5 Questions to Ask When You’re De-Cluttering
Whether you’re packing for a move or just starting to feel a little cramped by all the clutter, half the battle is picking a strategy that works for you and sticking to it. Here are 5 tried and true questions to ask yourself when you’re trying to decide what to keep and what to sell, donate, recycle, or throw away.
1. How often do I use it?
This is a popular question to ask yourself when de-cluttering—and for good reason. It’s the simplest way to tell if the item in question is actually of any use to you. If you haven’t used it in the last year (or six months for non-seasonal items), then you can get rid of it and feel secure that you’ll probably never miss it.
2. Would I buy it again?
People tend to hang onto things they paid a lot for just because, well, they paid a lot for it. This I-need-to-get-my-money’s-worth state of mind is all well and good if the item is getting use, but if its main function is collecting dust, it’s time to re-evaluate. Ask yourself if you would spend the money again—if the answer is “no,” then it’s time to let go.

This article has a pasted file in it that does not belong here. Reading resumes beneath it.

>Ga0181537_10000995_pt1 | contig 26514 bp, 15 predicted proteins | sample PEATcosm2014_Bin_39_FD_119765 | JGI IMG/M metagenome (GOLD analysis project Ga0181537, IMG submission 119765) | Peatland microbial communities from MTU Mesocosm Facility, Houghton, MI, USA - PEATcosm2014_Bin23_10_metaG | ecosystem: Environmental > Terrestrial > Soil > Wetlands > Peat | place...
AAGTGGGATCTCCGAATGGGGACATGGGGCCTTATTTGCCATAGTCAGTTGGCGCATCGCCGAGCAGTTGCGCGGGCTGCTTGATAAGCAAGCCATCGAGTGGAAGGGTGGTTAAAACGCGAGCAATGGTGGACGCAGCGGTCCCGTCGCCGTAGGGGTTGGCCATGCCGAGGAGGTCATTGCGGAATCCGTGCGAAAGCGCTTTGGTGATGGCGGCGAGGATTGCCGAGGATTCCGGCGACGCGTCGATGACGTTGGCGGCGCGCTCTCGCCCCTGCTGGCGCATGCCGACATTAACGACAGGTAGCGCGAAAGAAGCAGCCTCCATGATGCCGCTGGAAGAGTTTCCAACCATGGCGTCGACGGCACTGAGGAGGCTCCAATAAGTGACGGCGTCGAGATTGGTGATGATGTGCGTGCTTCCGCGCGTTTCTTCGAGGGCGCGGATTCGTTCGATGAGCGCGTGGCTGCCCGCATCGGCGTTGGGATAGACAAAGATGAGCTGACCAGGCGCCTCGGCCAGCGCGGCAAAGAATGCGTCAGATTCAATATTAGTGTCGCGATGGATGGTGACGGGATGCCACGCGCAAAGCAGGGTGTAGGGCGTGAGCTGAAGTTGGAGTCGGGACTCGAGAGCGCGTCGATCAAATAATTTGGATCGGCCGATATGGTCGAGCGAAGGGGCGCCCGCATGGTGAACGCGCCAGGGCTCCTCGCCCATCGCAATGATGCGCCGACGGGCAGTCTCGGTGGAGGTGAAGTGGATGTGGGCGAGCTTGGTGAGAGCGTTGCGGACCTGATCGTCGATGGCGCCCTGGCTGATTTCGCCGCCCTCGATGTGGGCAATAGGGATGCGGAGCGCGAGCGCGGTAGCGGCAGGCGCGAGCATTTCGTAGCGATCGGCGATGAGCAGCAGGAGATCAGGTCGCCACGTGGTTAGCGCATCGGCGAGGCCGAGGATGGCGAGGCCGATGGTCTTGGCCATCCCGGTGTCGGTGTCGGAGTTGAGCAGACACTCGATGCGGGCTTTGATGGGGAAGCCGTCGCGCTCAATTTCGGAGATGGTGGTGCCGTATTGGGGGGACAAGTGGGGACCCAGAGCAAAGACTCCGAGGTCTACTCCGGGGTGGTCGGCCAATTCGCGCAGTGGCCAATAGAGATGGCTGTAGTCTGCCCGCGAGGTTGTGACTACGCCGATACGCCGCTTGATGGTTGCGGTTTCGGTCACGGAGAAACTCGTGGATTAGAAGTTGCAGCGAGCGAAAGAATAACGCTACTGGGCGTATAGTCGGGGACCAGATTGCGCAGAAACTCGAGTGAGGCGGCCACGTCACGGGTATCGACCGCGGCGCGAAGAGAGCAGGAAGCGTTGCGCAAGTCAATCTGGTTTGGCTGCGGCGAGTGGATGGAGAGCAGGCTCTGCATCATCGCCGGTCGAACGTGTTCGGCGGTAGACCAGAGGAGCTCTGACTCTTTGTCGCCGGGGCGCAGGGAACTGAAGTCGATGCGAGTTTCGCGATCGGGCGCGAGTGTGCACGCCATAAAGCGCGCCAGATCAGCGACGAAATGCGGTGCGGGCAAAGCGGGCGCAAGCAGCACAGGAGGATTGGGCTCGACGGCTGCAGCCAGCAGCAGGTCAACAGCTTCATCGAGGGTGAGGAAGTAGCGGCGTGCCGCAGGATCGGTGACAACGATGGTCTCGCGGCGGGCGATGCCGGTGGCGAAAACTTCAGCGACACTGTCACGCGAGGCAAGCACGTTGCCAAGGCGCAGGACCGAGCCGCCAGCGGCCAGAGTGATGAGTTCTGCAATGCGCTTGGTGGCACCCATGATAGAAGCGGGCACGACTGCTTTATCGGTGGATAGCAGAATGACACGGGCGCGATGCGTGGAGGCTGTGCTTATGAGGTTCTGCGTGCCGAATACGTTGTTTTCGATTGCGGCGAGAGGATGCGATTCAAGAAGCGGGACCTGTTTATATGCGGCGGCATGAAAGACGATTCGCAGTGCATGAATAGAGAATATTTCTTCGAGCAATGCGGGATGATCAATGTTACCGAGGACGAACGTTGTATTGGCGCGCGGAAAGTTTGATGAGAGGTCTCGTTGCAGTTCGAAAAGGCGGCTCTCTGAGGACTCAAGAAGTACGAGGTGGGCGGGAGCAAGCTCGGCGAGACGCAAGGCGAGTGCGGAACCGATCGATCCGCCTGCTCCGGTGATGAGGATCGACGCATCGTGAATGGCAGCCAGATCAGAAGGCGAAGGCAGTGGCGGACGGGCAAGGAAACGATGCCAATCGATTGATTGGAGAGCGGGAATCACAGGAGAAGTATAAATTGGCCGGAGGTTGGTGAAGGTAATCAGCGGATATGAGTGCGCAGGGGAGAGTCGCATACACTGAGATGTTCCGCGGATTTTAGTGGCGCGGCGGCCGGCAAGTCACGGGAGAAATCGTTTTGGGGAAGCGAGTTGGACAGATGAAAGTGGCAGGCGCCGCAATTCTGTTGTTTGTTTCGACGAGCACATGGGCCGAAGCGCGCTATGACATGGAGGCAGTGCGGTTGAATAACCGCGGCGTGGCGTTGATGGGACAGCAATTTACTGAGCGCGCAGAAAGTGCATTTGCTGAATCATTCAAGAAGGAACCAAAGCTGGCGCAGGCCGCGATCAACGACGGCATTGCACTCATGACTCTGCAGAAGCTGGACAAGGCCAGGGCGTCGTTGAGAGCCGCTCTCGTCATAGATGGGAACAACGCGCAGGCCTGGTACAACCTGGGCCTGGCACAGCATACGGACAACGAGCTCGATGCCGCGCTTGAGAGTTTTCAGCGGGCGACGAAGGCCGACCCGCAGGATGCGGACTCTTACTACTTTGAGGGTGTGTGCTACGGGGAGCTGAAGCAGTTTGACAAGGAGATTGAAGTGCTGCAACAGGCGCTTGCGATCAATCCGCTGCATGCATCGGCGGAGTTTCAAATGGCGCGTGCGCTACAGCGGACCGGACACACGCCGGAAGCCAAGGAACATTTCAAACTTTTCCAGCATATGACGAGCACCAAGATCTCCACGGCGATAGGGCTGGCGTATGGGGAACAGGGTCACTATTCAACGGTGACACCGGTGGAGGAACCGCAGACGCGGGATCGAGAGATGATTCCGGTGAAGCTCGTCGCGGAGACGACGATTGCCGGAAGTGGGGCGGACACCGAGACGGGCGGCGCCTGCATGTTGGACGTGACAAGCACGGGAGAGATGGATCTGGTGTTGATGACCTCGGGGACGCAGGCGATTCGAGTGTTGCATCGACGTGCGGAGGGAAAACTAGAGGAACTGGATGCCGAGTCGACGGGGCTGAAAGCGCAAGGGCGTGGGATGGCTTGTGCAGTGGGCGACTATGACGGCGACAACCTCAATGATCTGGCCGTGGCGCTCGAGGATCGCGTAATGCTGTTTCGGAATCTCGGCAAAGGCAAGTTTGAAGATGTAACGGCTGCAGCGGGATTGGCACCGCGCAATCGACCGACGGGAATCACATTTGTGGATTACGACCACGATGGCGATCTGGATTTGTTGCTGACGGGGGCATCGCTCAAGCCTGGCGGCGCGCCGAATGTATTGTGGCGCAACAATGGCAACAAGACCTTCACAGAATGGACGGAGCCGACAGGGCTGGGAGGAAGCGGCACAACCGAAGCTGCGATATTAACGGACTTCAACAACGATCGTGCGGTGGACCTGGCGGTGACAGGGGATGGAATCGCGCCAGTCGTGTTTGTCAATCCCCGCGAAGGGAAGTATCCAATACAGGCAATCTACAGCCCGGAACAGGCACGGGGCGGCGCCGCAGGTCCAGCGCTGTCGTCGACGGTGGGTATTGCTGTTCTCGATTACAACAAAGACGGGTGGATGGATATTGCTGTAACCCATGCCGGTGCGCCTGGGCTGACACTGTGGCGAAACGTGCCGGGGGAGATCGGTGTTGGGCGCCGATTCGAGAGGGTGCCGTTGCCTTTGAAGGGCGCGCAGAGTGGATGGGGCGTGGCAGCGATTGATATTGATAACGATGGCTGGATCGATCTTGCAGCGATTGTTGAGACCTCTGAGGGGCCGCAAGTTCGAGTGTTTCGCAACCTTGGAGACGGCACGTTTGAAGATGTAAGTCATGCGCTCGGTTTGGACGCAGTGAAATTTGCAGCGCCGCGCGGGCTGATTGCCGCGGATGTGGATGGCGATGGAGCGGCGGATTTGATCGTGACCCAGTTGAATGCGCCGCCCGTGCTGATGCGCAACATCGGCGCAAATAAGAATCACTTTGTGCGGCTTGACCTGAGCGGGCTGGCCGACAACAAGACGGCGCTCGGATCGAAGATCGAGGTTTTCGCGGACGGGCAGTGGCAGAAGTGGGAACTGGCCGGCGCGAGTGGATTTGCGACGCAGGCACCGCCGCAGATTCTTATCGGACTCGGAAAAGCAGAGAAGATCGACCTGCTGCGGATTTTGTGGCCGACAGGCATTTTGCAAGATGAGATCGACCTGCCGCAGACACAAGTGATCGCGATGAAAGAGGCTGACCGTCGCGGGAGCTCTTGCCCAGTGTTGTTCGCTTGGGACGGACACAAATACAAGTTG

3. Is this the right place for it?
Squeezing your grandmother’s antique armchair into your already-furnished living room probably isn’t doing you any favors.
Before giving it up for good, try to find a better home for your item. Maybe that chair would make a good reading chair in your office, or a nice place to sit and put on shoes in your bedroom.
4. Why do I want to keep it?
It’s easy to toss things you shouldn’t into the to-keep pile when you’re not thinking too hard about why what makes them automatic “yeses.” So even when your first instinct is to keep it, take a minute to evaluate.
Is it a gift from a loved one that you feel obligated to keep? Do you think you’ll get around to fixing it in future, even if you don’t now? If these are the kind of answers you’re getting—or if you can’t even come up with an answer—consider pitching or donating.
5. Can I do something else with it?
Still having a hard time letting go of a few sentimental somethings? Try finding another way to preserve the memories. Scan your photos and store them digitally, turn all your old concert t-shirts into a quilt, or take pictures of your teenager’s baby toys.
The key here is not to tuck the items away to document or transform “later,” but rather to do it immediately. If you don’t, you risk simply shifting your clutter from one pile to another.